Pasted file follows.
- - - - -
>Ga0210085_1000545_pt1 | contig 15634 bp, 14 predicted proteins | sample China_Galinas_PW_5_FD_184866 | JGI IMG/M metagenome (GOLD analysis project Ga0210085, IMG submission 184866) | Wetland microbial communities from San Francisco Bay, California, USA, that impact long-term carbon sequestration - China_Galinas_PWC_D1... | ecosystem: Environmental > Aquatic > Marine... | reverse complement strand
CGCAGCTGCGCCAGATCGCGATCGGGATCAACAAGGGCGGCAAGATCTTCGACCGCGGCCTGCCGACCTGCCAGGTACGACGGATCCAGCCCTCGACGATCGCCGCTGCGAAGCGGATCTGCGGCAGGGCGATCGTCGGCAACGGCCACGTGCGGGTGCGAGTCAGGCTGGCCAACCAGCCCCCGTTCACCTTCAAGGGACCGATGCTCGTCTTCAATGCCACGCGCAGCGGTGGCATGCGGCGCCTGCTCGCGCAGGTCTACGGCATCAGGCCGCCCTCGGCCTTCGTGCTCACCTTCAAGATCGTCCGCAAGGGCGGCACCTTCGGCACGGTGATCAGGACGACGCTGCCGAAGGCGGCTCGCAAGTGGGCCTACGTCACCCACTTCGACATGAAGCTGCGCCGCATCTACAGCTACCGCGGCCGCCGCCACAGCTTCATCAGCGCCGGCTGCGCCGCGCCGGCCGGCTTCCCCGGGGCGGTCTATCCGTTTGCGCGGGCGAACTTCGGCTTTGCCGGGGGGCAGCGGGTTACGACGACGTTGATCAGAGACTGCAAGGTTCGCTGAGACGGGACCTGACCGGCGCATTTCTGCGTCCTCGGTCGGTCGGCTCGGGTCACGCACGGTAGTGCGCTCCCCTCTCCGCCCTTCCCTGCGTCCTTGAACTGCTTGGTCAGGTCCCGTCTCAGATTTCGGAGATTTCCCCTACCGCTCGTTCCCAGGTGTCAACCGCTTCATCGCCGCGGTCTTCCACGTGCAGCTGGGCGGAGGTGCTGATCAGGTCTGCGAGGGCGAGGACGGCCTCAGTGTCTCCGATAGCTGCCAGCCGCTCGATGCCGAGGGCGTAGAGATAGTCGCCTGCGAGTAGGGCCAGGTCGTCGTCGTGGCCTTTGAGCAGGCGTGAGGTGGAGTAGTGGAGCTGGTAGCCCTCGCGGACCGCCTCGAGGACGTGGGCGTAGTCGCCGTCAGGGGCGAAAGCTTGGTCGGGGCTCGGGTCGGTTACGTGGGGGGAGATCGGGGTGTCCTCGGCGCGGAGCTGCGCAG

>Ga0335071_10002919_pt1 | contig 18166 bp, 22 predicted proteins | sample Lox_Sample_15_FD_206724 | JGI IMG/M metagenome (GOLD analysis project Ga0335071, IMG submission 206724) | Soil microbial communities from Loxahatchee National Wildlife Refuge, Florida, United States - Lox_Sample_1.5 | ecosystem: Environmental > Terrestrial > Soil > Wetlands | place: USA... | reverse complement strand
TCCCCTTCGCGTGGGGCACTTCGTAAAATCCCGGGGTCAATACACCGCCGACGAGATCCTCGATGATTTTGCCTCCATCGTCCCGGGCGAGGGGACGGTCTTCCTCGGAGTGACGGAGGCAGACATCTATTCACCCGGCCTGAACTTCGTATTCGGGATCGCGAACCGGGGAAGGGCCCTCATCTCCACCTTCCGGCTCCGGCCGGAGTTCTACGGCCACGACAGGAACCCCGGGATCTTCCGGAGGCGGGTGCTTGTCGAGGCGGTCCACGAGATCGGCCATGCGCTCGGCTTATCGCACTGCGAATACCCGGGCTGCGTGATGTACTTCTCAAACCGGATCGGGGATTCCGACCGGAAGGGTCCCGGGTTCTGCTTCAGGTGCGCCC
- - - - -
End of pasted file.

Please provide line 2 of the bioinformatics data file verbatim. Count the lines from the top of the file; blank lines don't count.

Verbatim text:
CGCAGCTGCGCCAGATCGCGATCGGGATCAACAAGGGCGGCAAGATCTTCGACCGCGGCCTGCCGACCTGCCAGGTACGACGGATCCAGCCCTCGACGATCGCCGCTGCGAAGCGGATCTGCGGCAGGGCGATCGTCGGCAACGGCCACGTGCGGGTGCGAGTCAGGCTGGCCAACCAGCCCCCGTTCACCTTCAAGGGACCGATGCTCGTCTTCAATGCCACGCGCAGCGGTGGCATGCGGCGCCTGCTCGCGCAGGTCTACGGCATCAGGCCGCCCTCGGCCTTCGTGCTCACCTTCAAGATCGTCCGCAAGGGCGGCACCTTCGGCACGGTGATCAGGACGACGCTGCCGAAGGCGGCTCGCAAGTGGGCCTACGTCACCCACTTCGACATGAAGCTGCGCCGCATCTACAGCTACCGCGGCCGCCGCCACAGCTTCATCAGCGCCGGCTGCGCCGCGCCGGCCGGCTTCCCCGGGGCGGTCTATCCGTTTGCGCGGGCGAACTTCGGCTTTGCCGGGGGGCAGCGGGTTACGACGACGTTGATCAGAGACTGCAAGGTTCGCTGAGACGGGACCTGACCGGCGCATTTCTGCGTCCTCGGTCGGTCGGCTCGGGTCACGCACGGTAGTGCGCTCCCCTCTCCGCCCTTCCCTGCGTCCTTGAACTGCTTGGTCAGGTCCCGTCTCAGATTTCGGAGATTTCCCCTACCGCTCGTTCCCAGGTGTCAACCGCTTCATCGCCGCGGTCTTCCACGTGCAGCTGGGCGGAGGTGCTGATCAGGTCTGCGAGGGCGAGGACGGCCTCAGTGTCTCCGATAGCTGCCAGCCGCTCGATGCCGAGGGCGTAGAGATAGTCGCCTGCGAGTAGGGCCAGGTCGTCGTCGTGGCCTTTGAGCAGGCGTGAGGTGGAGTAGTGGAGCTGGTAGCCCTCGCGGACCGCCTCGAGGACGTGGGCGTAGTCGCCGTCAGGGGCGAAAGCTTGGTCGGGGCTCGGGTCGGTTACGTGGGGGGAGATCGGGGTGTCCTCGGCGCGGAGCTGCGCAG